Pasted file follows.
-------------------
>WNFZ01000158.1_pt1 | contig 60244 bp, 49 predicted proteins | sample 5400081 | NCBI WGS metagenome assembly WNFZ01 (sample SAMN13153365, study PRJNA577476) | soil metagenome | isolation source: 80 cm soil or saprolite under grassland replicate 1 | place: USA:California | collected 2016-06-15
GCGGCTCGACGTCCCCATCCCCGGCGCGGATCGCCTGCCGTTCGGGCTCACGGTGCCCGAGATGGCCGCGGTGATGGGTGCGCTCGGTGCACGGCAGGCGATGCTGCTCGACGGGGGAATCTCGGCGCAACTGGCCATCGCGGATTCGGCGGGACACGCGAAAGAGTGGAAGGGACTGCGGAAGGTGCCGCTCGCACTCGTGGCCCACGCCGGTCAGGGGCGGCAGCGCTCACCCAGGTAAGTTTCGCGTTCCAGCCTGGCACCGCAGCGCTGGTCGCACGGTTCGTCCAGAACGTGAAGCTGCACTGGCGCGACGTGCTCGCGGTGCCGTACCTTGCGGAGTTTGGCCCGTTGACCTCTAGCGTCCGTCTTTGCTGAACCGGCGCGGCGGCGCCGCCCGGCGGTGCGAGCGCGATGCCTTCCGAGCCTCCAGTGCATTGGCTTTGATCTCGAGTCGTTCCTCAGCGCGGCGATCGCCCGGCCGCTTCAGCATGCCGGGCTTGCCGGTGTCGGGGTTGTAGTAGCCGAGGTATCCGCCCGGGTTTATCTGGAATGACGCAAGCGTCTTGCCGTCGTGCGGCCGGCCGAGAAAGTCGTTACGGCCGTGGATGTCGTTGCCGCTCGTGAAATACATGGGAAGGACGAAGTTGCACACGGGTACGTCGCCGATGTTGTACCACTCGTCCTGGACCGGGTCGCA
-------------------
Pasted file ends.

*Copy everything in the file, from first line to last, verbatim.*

>WNFZ01000158.1_pt1 | contig 60244 bp, 49 predicted proteins | sample 5400081 | NCBI WGS metagenome assembly WNFZ01 (sample SAMN13153365, study PRJNA577476) | soil metagenome | isolation source: 80 cm soil or saprolite under grassland replicate 1 | place: USA:California | collected 2016-06-15
GCGGCTCGACGTCCCCATCCCCGGCGCGGATCGCCTGCCGTTCGGGCTCACGGTGCCCGAGATGGCCGCGGTGATGGGTGCGCTCGGTGCACGGCAGGCGATGCTGCTCGACGGGGGAATCTCGGCGCAACTGGCCATCGCGGATTCGGCGGGACACGCGAAAGAGTGGAAGGGACTGCGGAAGGTGCCGCTCGCACTCGTGGCCCACGCCGGTCAGGGGCGGCAGCGCTCACCCAGGTAAGTTTCGCGTTCCAGCCTGGCACCGCAGCGCTGGTCGCACGGTTCGTCCAGAACGTGAAGCTGCACTGGCGCGACGTGCTCGCGGTGCCGTACCTTGCGGAGTTTGGCCCGTTGACCTCTAGCGTCCGTCTTTGCTGAACCGGCGCGGCGGCGCCGCCCGGCGGTGCGAGCGCGATGCCTTCCGAGCCTCCAGTGCATTGGCTTTGATCTCGAGTCGTTCCTCAGCGCGGCGATCGCCCGGCCGCTTCAGCATGCCGGGCTTGCCGGTGTCGGGGTTGTAGTAGCCGAGGTATCCGCCCGGGTTTATCTGGAATGACGCAAGCGTCTTGCCGTCGTGCGGCCGGCCGAGAAAGTCGTTACGGCCGTGGATGTCGTTGCCGCTCGTGAAATACATGGGAAGGACGAAGTTGCACACGGGTACGTCGCCGATGTTGTACCACTCGTCCTGGACCGGGTCGCA